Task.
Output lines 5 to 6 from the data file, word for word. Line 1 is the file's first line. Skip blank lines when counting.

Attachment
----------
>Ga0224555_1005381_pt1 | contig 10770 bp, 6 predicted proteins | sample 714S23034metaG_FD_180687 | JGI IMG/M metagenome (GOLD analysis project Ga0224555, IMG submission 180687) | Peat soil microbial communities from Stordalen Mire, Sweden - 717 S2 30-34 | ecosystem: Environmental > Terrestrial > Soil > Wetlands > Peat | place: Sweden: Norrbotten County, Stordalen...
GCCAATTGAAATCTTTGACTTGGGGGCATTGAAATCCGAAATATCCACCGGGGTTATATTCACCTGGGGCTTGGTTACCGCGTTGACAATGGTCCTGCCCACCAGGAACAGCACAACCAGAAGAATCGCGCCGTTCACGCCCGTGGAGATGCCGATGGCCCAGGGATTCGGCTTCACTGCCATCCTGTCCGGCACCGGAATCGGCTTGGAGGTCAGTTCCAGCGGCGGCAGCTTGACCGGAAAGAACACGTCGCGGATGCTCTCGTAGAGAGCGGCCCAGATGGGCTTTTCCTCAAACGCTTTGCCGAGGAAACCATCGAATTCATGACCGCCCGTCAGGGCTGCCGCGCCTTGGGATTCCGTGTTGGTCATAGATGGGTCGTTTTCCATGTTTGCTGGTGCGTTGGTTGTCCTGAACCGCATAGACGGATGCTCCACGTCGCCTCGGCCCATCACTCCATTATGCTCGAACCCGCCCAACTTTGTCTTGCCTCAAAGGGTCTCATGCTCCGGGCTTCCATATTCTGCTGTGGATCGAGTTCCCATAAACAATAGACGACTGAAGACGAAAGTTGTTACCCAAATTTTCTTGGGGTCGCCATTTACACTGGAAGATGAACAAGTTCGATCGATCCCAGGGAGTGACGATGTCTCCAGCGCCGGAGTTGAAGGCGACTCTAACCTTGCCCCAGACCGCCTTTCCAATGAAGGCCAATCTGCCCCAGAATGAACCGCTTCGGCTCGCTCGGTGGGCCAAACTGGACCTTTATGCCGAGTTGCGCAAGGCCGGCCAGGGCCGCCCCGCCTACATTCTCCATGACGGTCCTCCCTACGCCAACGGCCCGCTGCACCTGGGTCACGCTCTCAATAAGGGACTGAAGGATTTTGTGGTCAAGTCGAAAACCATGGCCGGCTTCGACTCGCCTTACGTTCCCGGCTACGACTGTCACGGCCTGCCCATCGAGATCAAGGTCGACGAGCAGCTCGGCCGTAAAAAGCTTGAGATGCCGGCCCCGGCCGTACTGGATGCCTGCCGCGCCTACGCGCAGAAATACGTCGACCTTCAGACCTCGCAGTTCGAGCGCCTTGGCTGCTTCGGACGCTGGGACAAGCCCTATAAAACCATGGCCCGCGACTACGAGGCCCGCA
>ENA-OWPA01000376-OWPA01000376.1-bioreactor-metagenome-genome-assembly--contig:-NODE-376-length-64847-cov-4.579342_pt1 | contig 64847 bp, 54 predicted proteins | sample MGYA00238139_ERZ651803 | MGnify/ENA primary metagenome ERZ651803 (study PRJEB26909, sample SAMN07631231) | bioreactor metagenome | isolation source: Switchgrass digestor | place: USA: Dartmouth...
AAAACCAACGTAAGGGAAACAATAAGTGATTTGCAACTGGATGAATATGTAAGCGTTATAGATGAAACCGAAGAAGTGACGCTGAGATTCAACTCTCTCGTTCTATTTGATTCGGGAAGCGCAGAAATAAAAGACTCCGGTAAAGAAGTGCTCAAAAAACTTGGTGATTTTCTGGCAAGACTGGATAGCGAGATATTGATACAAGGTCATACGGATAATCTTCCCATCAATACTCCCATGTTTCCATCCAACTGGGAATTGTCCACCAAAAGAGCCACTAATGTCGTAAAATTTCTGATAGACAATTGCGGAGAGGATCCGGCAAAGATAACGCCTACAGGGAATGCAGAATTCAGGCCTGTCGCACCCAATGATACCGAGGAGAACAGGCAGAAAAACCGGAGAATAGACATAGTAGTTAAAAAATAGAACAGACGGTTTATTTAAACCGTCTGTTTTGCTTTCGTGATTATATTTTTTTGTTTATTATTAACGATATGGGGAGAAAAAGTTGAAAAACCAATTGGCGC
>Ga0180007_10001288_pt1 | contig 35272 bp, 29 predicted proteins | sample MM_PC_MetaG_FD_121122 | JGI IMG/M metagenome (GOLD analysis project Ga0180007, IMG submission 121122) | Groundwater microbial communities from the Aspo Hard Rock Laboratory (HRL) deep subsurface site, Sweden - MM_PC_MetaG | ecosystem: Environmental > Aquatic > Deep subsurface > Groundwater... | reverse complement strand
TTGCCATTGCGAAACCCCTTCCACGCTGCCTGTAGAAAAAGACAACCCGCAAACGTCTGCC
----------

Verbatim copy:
>Ga0180007_10001288_pt1 | contig 35272 bp, 29 predicted proteins | sample MM_PC_MetaG_FD_121122 | JGI IMG/M metagenome (GOLD analysis project Ga0180007, IMG submission 121122) | Groundwater microbial communities from the Aspo Hard Rock Laboratory (HRL) deep subsurface site, Sweden - MM_PC_MetaG | ecosystem: Environmental > Aquatic > Deep subsurface > Groundwater... | reverse complement strand
TTGCCATTGCGAAACCCCTTCCACGCTGCCTGTAGAAAAAGACAACCCGCAAACGTCTGCC